With the help of a $1.25-million grant from the Forest Enhancement Society of BC, the Cheslatta Carrier Nation is rehabilitating tree stands that were severely damaged by wildfires in 2018 and re-establishing productive forest ecosystems.
“This project is an excellent example of how partnerships are improving the health of B.C.’s forests,” said Doug Donaldson, Minister of Forests, Lands, Natural Resource Operations and Rural Development, in a news release. “The funding that the province provided to back the society’s projects is making a difference and supporting jobs in many parts of British Columbia.”
Work on this project started in May 2020 on the south side of François Lake between Grassy Plains, Ootsa and Cheslatta lakes, about 65 kilometres south of the Village of Burns Lake.
Fire-damaged trees are being removed so the wood can be used, instead of burning fibre that would otherwise be uneconomical to deliver to a processing facility. The grant from the Forest Enhancement Society of BC will help Cheslatta Forest Products (which is 100 per cent owned by the Cheslatta Carrier Nation) cover the costs of shipping the residual fibre to a pellet plant or bioenergy facility. Diverting this fibre from burn piles will result in a net reduction of carbon emissions.
The logging operations were planned with the needs of wildlife in mind, ensuring high-value habitat areas and trees will be preserved. Rehabilitation of these fire-damaged stands will improve wildlife habitat in areas heavily impacted by the 2018 wildfires. The treated areas will be reforested, primarily with spruce seedlings.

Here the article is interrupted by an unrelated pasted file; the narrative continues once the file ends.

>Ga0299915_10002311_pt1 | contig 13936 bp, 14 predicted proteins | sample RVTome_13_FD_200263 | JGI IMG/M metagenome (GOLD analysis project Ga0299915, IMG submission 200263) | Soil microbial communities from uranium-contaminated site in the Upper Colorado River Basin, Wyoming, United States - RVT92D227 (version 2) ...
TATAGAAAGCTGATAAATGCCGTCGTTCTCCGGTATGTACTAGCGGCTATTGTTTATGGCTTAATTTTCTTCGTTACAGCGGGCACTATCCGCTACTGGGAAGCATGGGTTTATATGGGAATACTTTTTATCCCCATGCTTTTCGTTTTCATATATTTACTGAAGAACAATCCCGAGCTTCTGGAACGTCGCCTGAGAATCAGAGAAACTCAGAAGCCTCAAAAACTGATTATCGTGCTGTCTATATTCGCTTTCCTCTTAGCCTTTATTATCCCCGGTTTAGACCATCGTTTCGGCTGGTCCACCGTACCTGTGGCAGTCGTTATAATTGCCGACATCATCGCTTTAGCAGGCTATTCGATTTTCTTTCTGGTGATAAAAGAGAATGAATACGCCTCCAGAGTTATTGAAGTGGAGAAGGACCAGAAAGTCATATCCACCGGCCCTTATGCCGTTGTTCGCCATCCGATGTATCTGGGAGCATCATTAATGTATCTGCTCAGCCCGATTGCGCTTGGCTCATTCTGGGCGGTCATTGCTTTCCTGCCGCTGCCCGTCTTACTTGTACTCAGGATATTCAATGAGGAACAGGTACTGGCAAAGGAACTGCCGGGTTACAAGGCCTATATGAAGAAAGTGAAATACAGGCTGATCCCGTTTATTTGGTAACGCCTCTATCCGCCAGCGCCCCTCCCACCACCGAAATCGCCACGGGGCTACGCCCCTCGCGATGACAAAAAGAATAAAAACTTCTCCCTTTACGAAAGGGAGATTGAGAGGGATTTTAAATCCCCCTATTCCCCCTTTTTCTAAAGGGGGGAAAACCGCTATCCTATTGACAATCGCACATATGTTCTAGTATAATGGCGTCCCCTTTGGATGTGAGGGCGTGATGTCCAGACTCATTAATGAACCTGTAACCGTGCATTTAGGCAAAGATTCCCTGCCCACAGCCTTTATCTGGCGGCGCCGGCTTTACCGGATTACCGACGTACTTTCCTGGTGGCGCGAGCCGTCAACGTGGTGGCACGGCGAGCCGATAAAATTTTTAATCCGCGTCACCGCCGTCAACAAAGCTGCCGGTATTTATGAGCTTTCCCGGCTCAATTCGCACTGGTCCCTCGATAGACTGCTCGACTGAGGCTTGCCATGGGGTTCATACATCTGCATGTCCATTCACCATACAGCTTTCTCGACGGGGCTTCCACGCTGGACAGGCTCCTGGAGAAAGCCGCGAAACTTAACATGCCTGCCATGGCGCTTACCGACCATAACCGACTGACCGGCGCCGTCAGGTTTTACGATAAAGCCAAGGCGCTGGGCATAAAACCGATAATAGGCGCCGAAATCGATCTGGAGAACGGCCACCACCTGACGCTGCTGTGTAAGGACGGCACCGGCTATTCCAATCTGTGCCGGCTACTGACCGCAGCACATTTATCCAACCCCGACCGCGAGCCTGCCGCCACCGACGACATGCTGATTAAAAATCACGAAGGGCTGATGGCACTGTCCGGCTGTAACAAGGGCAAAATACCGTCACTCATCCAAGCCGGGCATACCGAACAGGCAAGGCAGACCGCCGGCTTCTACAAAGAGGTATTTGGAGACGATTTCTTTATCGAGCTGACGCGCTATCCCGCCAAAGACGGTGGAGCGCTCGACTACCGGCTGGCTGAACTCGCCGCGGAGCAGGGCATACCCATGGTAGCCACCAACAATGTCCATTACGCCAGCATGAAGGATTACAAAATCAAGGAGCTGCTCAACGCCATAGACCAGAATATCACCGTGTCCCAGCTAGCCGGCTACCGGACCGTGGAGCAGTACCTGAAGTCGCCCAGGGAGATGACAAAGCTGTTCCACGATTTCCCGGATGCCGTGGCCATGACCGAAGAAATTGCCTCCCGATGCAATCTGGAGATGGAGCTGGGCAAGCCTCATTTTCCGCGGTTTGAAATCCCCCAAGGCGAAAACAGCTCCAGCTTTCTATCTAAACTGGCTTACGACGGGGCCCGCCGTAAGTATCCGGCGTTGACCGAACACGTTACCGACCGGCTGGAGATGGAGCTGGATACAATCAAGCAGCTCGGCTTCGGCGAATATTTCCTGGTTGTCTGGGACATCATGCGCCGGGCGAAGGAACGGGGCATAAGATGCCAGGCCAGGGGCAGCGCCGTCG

“The wildfires of 2018 burned 75 per cent of the Cheslatta Community Forest and even more overall on the territory,” said Ben Wilson, forestry co-ordinator, Cheslatta Carrier Nation. “At Cheslatta, we were proportionally impacted along with everyone else, and our goal was to clean the burned wood off the land base and get it growing green again.”
The Cheslatta Carrier Nation has a proven history in the forest industry. Its members depend on forests not only for cultural well-being, but also to provide financial opportunities. Logging had just begun in its harvest permit area when wildfires burned through much of it in the summer of 2018, resulting is a substantial loss of revenue. This project supports local employment and makes use of community-owned equipment to remove dead wood, providing benefits to the larger community and support for the local economy.
“The Forest Enhancement Society of BC is excited to fund this project to improve forest stands heavily impacted by the 2018 wildfires,” said Gord Pratt, operations manager, Forest Enhancement Society of BC. “The rehabilitation of the ecosystem to pre-fire conditions will improve the damaged forests by creating diverse, healthy stands. It will contribute to the future timber supply and improve many forest values, including wildlife habitat.”